The parasite muncher


Editor's Picks
While they’re striking enough to look at, and have a quirky swimming style, the cigar-shaped characins of Anostomus have another surprising trick up their sleeves.

In the English translation of Baensch’s Aquarium Atlas there is a most curious statement that had always intrigued me: “Anyone who has not kept this fish cannot be called a true aquarist.” The fish in question is Anostomus anostomus, known colloquially as the Striped anostomus, a South American characin that’s neither particularly rare nor notably difficult to keep. So, what is it about this fish that makes it so special?

To be honest, I’m not entirely sure. It’s slightly more difficult to keep than the average community fish, but nothing that even a moderately experienced aquarist can’t handle. 

True, it’s an oddball in terms of appearance, but still attractive and colourful, with distinctly quirky behaviours that make it a fun fish to watch. In short, it bundles a pleasing mix of aesthetics and personality that anyone interested in fish biology is going to find charming.

Species checklist

Five Anostomus species are currently recognised, but only two are traded on a regular basis: Anostomus anostomus and Anostomus ternetzi. Other species have been included in the genus Anostomus in the past, but these have now been reassigned as the evolutionary history of the group has become more clearly resolved. 

For example, the Banded headstander is sometimes imported as Anostomus taeniatus, but is more properly called Laemolyta taeniata.

In any event, by far the most commonly sold species is Striped anostomus, Anostomus anostomus, imported from Suriname and Guyana since the 1930s. 

It’s said to be more abundant in the Orinoco river basin than the Amazon, and so it’s not as frequently seen in shipments out of Brazil or Venezuela. Adults are 12-15cm in length, with bold black and yellow stripes along their bodies and red patches on their unpaired fins.

Anostomus ternetzi is less commonly seen. Compared with Anostomus anostomus, this species is a little smaller and has less red on its fins, but is said to be less prone to aggression. Still, in twos and threes you’re still likely to see a certain amount of territoriality, so like the Striped anostomus, Anostomus ternetzi is best kept either singly or in groups of five or more specimens.

There’s a fair amount of variation within both species, which has led some authors to theorise that we may be looking at species complexes rather than just the two species listed here. But is there any significance to their striking colouration? It’s been speculated that these fish evolved their cigar-like shape and striped colouration to confuse potential predators. Both ends of the fish look the same, and the eye is well hidden, by the horizontal banding, which makes it difficult for a predator to know which way the fish will swim
if startled. It’s a trick we’re more familiar with in fish that have eye-spots (called ocelli) on their tails, misleading predators into attacking the ‘wrong’ end of the fish.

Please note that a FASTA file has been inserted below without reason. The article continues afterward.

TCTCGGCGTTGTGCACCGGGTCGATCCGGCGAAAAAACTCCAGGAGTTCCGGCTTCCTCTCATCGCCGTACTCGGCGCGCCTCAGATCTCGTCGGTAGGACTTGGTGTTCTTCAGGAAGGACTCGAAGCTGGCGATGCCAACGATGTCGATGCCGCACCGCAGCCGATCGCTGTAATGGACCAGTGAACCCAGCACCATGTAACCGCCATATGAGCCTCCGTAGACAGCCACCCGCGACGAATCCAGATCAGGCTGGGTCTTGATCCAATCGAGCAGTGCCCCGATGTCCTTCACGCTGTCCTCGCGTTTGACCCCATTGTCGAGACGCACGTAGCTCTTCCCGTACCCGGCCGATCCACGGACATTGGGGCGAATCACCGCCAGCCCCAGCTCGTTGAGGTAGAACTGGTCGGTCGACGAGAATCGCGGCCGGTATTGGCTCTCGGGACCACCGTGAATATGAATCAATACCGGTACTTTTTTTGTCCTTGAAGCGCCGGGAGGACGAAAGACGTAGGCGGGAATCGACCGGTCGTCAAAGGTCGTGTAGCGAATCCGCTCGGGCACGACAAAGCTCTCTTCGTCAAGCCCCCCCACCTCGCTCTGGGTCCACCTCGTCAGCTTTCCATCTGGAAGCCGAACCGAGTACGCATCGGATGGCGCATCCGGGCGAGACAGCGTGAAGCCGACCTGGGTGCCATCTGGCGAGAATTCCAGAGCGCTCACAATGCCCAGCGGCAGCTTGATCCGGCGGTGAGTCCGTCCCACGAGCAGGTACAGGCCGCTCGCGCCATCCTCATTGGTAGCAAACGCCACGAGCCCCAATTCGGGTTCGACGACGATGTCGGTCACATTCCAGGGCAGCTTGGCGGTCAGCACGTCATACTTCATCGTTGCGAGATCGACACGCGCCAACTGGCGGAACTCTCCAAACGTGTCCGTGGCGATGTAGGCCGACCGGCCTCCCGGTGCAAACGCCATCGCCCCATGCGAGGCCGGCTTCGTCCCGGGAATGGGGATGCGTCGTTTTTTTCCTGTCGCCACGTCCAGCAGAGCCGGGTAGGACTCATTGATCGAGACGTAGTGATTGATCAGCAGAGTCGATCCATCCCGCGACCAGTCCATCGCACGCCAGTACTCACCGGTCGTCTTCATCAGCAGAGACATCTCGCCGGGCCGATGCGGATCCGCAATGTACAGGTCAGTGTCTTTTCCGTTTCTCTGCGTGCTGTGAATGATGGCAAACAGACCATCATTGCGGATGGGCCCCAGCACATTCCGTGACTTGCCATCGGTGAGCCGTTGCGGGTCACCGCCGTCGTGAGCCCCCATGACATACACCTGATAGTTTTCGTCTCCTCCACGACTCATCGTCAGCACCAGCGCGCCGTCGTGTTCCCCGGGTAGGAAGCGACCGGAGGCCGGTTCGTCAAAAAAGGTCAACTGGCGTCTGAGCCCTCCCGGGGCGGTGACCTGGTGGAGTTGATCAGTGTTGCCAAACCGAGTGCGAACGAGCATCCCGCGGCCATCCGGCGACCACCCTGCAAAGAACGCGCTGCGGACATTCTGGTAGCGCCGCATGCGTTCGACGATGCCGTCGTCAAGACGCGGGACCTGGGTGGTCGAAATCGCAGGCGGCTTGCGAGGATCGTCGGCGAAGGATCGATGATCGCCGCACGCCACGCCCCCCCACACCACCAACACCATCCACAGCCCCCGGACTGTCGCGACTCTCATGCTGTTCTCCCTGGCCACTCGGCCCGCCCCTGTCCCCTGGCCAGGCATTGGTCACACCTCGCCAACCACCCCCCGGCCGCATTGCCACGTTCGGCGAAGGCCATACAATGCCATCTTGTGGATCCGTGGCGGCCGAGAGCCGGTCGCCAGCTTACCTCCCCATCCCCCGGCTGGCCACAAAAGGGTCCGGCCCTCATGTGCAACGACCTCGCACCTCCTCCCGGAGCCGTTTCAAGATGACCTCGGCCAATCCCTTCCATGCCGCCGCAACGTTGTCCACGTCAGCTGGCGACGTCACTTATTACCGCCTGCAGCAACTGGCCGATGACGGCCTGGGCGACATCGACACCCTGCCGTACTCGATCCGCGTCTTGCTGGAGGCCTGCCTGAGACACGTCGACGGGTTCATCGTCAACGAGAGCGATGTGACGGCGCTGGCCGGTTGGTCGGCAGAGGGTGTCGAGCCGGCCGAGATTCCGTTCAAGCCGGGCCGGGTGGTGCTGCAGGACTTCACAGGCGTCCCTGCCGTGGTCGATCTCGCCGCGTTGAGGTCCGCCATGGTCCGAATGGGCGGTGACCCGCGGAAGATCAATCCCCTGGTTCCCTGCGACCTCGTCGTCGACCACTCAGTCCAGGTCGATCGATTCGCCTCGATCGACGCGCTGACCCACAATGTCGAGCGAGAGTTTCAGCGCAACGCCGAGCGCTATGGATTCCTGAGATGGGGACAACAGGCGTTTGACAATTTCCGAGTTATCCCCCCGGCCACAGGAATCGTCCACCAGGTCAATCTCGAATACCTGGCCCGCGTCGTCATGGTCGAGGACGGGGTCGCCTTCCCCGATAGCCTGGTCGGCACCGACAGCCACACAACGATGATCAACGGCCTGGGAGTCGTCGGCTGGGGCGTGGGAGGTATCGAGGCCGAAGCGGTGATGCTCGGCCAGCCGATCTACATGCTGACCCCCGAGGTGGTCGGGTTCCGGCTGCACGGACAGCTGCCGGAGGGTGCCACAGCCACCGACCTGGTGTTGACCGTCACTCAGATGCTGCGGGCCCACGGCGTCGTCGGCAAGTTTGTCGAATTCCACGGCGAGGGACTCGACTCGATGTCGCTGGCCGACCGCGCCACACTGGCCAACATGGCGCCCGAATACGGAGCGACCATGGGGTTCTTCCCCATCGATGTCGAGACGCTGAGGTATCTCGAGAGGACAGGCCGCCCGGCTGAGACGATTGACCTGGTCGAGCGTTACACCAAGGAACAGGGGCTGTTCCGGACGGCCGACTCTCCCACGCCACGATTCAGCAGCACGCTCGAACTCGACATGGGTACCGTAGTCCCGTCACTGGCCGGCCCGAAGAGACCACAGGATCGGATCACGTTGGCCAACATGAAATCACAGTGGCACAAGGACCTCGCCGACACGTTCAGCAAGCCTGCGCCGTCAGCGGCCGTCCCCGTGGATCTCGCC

One thing to look out for is what happens at night. Both species change their colours after dark, becoming much paler. This is something aquarists will have seen
if they’ve kept pencilfish, and presumably helps them hide from nocturnal predators more effectively.

Turned on their heads

What all Anostomus have in common is a small, upturned mouth (what we technically call a ‘superior’ mouth). Normally, fish with upturned mouths feed from the surface — think about the likes of guppies, hatchetfish, gouramis and halfbeaks. 

But that isn’t what’s going on here. Instead, Anostomus swim about slowly in all sorts of unusual configurations, but usually head-downwards. This is why they (and their close relatives such as Abramites and Leporinus) are sometimes referred to as ‘headstanders’.

This way of swimming seems to be related to their habitat. In the wild they live in places with strong water currents and rocky substrates. Their long, narrow shape is streamlined for when they need to swim quickly, but it’s also well adapted to poking around in narrow crevices. The aquarist can encourage this foraging behaviour by putting lots of rocks or bogwood in the tank, but the fish will poke about the roots of plants (even floating plants) just as readily.

Should they need to pick up the pace a bit, they’ll level out into a more typical orientation, and can swim remarkably fast if they have to. Still, their preferred swimming orientation is head-downwards, and they look best when kept in tanks at least 45cm in depth.

Decent filtration is important. Clear water allows light to penetrate water better, and this promotes the growth of the green algae these fish like to eat. Robust filtration also creates the strong (though not turbulent) water currents they enjoy. Water quality should be good (free of ammonia and nitrite, with minimal nitrate content), of course, but Anostomus are not delicate fish by any means.

In good conditions they can live a long time, well over ten years.

Water chemistry should tend towards the softer end of the range; 5-12˚dH, pH 6.0-7.5 works well, but they can handle slightly harder and more basic water if they must. They aren’t too fussed about water temperature, and somewhere around 25˚C is fine. If you must keep them a degree or two cooler or warmer than that because of their tankmates, that won’t bother them at all.

Read the rest of the feature in the January 2022 issue. Buy the latest digital edition and read instantly on your computer, mobile or tablet device.

Prefer the print edition? Subscribe today and get your first 3 issues for £1 each